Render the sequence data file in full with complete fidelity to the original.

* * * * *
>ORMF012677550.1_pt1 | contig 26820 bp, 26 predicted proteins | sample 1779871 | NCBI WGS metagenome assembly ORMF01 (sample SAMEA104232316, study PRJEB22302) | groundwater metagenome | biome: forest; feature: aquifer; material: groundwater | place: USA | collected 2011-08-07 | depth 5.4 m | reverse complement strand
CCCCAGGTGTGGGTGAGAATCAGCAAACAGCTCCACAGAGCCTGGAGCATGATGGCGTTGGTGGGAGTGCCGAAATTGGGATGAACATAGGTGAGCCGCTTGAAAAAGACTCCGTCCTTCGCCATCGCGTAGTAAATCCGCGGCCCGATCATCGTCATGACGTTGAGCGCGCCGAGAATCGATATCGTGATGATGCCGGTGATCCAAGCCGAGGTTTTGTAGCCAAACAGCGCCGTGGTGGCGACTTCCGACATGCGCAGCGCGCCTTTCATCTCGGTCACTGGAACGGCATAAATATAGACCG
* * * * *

>ORMF012677550.1_pt1 | contig 26820 bp, 26 predicted proteins | sample 1779871 | NCBI WGS metagenome assembly ORMF01 (sample SAMEA104232316, study PRJEB22302) | groundwater metagenome | biome: forest; feature: aquifer; material: groundwater | place: USA | collected 2011-08-07 | depth 5.4 m | reverse complement strand
CCCCAGGTGTGGGTGAGAATCAGCAAACAGCTCCACAGAGCCTGGAGCATGATGGCGTTGGTGGGAGTGCCGAAATTGGGATGAACATAGGTGAGCCGCTTGAAAAAGACTCCGTCCTTCGCCATCGCGTAGTAAATCCGCGGCCCGATCATCGTCATGACGTTGAGCGCGCCGAGAATCGATATCGTGATGATGCCGGTGATCCAAGCCGAGGTTTTGTAGCCAAACAGCGCCGTGGTGGCGACTTCCGACATGCGCAGCGCGCCTTTCATCTCGGTCACTGGAACGGCATAAATATAGACCG